“Why don’t you just take those out?” “Your teacher isn’t around.” “You know no one can understand you right?” These are many questions that ASL (American Sign Language) students face every year during the annual “Deaf for a Day” assignment.
Although the assignment is only mandatory for students in their first year of ASL, many students in the program participate every year to show that they stand with the deaf community and get to experience something similar to being deaf.
Students are given earplugs the day before and instructed to carry a journal to communicate with people who don’t know how to sign, and to log their conversations.
Once you wake up and put the earplugs in, things are immediately different from usual. People seem to lack patience when you can’t immediately understand what they are trying to communicate to you and vice versa. Even when arriving at school, teachers are often rude and dismissive of the students who participate.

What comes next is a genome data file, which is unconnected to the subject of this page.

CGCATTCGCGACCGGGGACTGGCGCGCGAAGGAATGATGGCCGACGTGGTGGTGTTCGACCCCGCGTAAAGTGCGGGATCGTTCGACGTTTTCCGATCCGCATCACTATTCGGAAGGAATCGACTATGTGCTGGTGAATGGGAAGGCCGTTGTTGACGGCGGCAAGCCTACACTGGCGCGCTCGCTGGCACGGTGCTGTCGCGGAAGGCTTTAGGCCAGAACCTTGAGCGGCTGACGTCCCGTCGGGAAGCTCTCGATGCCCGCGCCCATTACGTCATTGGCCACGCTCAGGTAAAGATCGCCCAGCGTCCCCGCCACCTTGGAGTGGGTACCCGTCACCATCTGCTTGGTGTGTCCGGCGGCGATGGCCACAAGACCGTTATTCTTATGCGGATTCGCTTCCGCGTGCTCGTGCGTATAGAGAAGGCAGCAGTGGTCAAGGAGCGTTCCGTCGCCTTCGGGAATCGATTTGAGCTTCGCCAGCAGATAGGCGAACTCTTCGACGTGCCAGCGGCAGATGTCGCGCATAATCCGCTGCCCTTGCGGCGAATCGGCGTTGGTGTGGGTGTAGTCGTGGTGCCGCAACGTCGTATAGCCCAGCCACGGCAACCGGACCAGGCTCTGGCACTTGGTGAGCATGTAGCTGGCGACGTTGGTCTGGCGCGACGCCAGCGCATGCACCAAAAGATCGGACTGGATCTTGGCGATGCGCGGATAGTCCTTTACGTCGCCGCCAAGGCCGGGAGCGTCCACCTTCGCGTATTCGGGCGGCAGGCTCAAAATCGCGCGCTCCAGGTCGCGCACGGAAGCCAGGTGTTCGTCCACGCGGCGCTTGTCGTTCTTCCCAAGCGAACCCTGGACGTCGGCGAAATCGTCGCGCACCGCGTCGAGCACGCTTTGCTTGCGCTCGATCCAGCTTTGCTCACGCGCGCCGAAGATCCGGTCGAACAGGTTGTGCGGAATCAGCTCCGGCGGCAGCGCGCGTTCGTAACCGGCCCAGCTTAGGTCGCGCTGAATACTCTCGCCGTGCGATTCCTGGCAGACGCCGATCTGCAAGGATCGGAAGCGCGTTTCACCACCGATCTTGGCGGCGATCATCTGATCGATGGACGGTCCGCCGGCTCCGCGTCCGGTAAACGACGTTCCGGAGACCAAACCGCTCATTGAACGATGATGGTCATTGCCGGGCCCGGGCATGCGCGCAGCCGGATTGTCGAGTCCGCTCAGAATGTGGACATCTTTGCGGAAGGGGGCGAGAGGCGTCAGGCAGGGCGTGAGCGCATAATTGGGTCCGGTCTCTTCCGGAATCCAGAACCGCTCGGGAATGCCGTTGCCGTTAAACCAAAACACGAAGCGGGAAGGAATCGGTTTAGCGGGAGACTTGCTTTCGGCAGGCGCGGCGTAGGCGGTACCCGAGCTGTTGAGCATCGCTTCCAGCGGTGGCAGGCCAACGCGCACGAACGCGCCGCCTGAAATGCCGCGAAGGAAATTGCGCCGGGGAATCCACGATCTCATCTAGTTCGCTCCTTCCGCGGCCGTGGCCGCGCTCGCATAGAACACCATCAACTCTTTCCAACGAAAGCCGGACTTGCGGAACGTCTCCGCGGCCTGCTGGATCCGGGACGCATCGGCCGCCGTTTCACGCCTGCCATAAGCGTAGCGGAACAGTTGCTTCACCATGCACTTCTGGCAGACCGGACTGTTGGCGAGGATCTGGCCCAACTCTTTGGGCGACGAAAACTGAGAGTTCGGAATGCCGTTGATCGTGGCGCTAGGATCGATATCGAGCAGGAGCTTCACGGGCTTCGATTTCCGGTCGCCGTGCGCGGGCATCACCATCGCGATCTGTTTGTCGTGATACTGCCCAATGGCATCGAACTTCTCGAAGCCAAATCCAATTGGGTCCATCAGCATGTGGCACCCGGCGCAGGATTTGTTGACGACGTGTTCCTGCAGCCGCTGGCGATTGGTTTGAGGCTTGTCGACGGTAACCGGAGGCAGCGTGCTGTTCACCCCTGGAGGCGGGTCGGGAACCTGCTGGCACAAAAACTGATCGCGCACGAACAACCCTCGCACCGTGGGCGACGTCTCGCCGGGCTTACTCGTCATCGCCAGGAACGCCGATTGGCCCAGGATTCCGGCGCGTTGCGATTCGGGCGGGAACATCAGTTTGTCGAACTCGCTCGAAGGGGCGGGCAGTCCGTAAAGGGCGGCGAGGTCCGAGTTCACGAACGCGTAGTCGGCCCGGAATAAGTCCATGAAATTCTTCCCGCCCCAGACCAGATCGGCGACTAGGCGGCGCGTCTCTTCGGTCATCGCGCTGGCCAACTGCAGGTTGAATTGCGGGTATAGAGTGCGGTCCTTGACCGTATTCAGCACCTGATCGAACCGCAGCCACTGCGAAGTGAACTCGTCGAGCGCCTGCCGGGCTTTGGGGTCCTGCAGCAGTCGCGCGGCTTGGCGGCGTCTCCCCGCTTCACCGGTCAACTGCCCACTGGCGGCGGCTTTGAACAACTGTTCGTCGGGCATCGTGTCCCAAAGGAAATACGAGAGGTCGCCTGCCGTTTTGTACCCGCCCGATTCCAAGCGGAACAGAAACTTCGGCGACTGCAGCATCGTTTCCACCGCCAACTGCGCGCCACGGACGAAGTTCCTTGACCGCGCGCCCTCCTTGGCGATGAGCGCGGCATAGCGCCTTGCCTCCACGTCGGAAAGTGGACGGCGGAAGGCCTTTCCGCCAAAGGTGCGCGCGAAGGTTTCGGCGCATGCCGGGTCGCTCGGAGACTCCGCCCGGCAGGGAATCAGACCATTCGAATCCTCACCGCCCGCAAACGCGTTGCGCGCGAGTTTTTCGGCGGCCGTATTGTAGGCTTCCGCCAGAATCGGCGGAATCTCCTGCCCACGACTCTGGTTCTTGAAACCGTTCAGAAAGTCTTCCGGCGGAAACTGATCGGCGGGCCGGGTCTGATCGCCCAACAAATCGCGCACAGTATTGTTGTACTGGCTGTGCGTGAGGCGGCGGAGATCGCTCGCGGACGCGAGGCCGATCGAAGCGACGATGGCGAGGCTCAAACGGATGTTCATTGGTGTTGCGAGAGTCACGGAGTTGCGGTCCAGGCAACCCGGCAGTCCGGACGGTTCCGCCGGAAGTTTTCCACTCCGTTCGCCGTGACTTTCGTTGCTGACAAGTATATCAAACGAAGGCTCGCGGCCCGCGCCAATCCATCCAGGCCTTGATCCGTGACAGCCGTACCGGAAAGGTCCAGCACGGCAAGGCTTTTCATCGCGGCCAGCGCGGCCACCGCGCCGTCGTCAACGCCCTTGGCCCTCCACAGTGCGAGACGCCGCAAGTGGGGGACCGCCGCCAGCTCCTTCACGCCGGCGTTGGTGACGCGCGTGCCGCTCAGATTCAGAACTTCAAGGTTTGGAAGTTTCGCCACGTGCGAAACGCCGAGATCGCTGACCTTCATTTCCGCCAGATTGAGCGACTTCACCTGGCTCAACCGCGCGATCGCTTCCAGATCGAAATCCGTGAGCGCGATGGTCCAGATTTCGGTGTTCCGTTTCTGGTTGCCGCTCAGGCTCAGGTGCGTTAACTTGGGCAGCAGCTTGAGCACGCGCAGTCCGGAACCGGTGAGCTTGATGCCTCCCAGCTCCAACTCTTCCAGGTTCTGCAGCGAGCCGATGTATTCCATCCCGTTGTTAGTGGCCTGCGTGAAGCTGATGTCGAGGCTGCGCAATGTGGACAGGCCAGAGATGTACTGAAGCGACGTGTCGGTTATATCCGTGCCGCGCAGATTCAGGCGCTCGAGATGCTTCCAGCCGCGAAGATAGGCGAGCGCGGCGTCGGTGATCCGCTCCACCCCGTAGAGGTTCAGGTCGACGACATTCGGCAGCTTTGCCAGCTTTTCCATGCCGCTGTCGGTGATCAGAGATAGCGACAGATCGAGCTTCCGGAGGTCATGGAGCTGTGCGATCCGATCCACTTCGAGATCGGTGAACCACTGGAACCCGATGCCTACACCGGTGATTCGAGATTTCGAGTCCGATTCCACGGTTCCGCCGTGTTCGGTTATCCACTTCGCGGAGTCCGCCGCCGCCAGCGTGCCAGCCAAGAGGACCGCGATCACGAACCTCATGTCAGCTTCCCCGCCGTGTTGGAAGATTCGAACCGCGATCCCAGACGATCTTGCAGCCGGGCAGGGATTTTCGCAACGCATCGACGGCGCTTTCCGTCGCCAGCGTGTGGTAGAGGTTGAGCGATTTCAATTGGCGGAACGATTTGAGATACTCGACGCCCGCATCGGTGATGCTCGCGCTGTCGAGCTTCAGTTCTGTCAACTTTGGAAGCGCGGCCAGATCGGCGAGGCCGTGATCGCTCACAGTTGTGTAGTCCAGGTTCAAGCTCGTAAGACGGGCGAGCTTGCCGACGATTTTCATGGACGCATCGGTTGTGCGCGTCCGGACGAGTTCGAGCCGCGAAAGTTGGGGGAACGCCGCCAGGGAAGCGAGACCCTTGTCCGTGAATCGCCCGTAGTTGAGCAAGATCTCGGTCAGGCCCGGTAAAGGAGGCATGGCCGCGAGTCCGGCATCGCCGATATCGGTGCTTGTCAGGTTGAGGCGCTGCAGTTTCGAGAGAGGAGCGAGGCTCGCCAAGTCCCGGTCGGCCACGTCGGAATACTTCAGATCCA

We often hear stories of how Deaf Day has left people with ruined friendships, and I didn’t understand until I was trying to interact with friends and they shocked me with how they acted. They were dismissive, calling the assignment stupid and even made comments to each other assuming that I couldn’t hear just because of the earplugs. Even though the sound was muffled, I could still hear what they were saying, and even if I hadn’t, reading their lips would have also shown me what they really thought about the situation.
It made me think, What if I was really deaf? Would they exclude me from conversations or talk about me thinking that I couldn’t understand due to my hypothetical hearing impairment? I wondered the same about teachers. Would they expect me to keep up with no extra help from them? Or would they expect me to just accept that I wouldn’t be able to do as well as other students?
These are many problems faced by deaf people every day, and during this project I’m sure this understanding is exactly what our teacher hopes we reach.
After participating in Deaf Day for the past two years, I have learned that no one will fully understand deaf people until they have walked in their shoes.